Europe vs Great Depression
Sources: Maddison Project, Eurostat

As I was arguing last week, it's time to call the eurozone what it really is: one of the biggest catastrophes in economic history.

There have been plenty of those lately. And it's not just the Great Recession. It's the way we've struggled to make up the ground we lost since. The United States, for one, has had its slowest postwar recovery. Britain has had its slowest one, period. But, six and a half years later, Europe has distinguished itself by not having much of a recovery at all. And, as you can see above, that's about to make it worse than the worst of the 1930s.

I've taken the chart above from Nicholas Crafts, and extended it a bit to put Europe's depression in, well, even more depressing perspective. Eurozone GDP still hasn't gotten back to its 2007 level, and doesn't look like it will anytime soon. Indeed, it already wasn't clear if its last recession was even over before we found out the eurozone had stopped growing again in the second quarter. And not even Germany has been immune: its GDP just fell 0.2 percent from the previous quarter.

It's a policy-induced disaster. Too much fiscal austerity and too little monetary stimulus have crippled growth like almost never before. Europe is doing worse than Japan during its "lost decade," worse than the sterling bloc during the Great Depression, and barely better than the gold bloc then—though even that silver lining isn't much of one. That's because, at this rate, it'll only be another year until the eurozone is well behind the gold bloc, too.

So how is Europe making the Great Depression look like the good old days of growth? Easy: by ignoring everything we learned from it.

Back then, there were two types of countries: ones that had left the gold standard, and ones that were about to. But that "about to" could take awhile. That's because governments were sentimentally attached to gold, even though, as Barry Eichengreen has shown, giving it up led to recovery. They simply equated the gold standard with civilization, so they were willing to sacrifice their economies for it. And sacrifice them they did. Although there were limits in extremis.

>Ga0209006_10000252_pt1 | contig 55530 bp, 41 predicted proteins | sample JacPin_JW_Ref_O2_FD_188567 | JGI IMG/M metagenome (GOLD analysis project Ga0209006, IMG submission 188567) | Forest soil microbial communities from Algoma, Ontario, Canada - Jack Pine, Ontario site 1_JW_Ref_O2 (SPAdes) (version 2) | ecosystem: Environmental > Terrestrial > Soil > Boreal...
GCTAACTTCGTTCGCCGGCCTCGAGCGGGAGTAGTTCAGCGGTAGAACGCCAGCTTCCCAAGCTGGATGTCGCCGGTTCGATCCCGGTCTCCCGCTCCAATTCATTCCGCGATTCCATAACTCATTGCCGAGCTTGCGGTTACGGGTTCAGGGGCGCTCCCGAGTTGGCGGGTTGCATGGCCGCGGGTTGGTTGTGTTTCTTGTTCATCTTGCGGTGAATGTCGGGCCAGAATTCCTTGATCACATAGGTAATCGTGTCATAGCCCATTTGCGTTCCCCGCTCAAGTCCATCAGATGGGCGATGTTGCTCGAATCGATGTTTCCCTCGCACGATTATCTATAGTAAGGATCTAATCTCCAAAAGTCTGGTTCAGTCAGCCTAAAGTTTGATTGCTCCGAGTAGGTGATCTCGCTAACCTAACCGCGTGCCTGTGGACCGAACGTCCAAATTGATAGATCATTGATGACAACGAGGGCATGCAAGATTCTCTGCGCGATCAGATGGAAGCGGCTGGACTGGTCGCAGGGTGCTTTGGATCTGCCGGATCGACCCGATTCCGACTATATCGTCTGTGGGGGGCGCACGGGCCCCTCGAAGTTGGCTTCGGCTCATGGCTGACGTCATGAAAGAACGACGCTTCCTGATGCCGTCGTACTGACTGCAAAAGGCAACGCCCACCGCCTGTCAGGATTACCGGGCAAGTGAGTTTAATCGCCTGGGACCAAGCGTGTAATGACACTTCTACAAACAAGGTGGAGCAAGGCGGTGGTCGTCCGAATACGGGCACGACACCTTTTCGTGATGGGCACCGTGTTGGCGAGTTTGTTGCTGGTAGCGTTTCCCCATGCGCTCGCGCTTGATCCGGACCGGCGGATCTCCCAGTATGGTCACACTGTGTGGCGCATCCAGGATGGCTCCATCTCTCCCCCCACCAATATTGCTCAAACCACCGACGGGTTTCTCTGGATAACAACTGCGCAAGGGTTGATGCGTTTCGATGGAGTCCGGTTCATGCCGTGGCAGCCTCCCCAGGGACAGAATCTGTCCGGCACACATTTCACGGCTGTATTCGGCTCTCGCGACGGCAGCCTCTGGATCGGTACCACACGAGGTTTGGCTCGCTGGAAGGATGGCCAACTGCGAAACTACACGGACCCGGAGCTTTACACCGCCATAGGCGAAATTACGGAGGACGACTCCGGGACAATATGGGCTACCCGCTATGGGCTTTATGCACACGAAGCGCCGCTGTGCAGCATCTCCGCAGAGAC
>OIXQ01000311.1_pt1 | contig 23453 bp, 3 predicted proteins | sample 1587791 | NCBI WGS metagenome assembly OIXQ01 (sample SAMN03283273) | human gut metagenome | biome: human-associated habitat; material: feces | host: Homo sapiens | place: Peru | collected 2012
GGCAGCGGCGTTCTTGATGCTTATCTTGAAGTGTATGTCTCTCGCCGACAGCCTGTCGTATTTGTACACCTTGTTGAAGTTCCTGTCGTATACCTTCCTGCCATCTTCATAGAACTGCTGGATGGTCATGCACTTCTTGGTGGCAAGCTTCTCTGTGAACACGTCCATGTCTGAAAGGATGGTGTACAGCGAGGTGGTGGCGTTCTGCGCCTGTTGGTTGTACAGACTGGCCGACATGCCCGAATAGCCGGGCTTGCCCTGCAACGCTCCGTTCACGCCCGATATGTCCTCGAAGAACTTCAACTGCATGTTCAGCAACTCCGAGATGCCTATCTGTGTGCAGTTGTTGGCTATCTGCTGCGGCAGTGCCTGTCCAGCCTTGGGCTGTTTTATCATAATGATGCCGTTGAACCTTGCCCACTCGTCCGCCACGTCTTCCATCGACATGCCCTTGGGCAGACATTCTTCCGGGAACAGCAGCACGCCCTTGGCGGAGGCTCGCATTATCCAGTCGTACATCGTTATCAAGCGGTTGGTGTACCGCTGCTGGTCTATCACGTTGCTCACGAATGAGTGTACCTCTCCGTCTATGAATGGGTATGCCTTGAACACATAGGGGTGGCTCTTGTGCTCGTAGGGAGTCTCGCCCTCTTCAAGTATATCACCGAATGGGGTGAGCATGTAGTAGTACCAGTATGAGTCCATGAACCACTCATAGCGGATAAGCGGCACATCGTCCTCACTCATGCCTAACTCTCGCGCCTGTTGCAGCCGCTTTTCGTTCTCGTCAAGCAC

Britain, for example, refused to raise rates to defend the gold standard in 1931, because unemployment was already 20 percent. It devalued instead, and the rest of the "sterling bloc"—Sweden, Finland, Norway, Denmark, Portugal, and Canada—followed suit (silver line). The irony, of course, is that this economic weakness made them stronger. Abandoning gold let them do fiscal and monetary stimulus that jumpstarted rather rapid recoveries.

Then there were the diehards. Countries that had lots of gold, like France, could actually stay on the gold standard if they wanted to—so they did. They pushed through one austerity budget after another as offerings to almighty gold, and, for that, they paid the economic price. Now, they never crashed like the U.S. did, but they never recovered, either (yellow line). The vicious circle of falling prices, rising unemployment, and bigger budget cuts kept them in a never-ending slump. Until, that is, France and the remaining members of the "gold bloc," which, at its peak, included Belgium, Poland, Italy, the Netherlands, and Switzerland, finally gave up their Midas delusions in October 1936. Recovery followed.

As I've said before, the euro is the gold standard with moral authority. And that last part is the problem. Europeans don't think the euro represents civilization, but rather the defense of it. It's a paper monument to peace and prosperity that's made the latter impossible. So the eurocrats who have spent their lives building it are never going to tear it down, despite the fact that, as it's currently constructed, the euro is standing between them and recovery.

Just like the 1930s, Europe is stuck with a fixed exchange system that doesn't let them print, spend, or devalue their way out of a crisis. But, unlike then, Europe might never give it up. It's a fidelity to failure that even the gold bloc couldn't have imagined. And that leaves the ECB as Europe's only hope—which means they're probably doomed.

Now, to be fair, the Draghi-led ECB has done about as much as it can given its legal and political constraints. But you don't grade unemployment on a curve. And those constraints aren't going to go away, not enough anyway, to avoid a lost decade or two. Instead, the ECB will probably keep doing the bare minimum: some half-hearted quantitative easing that will stop as soon as Germany starts to grow faster.

They have made a desert, and called it the eurozone.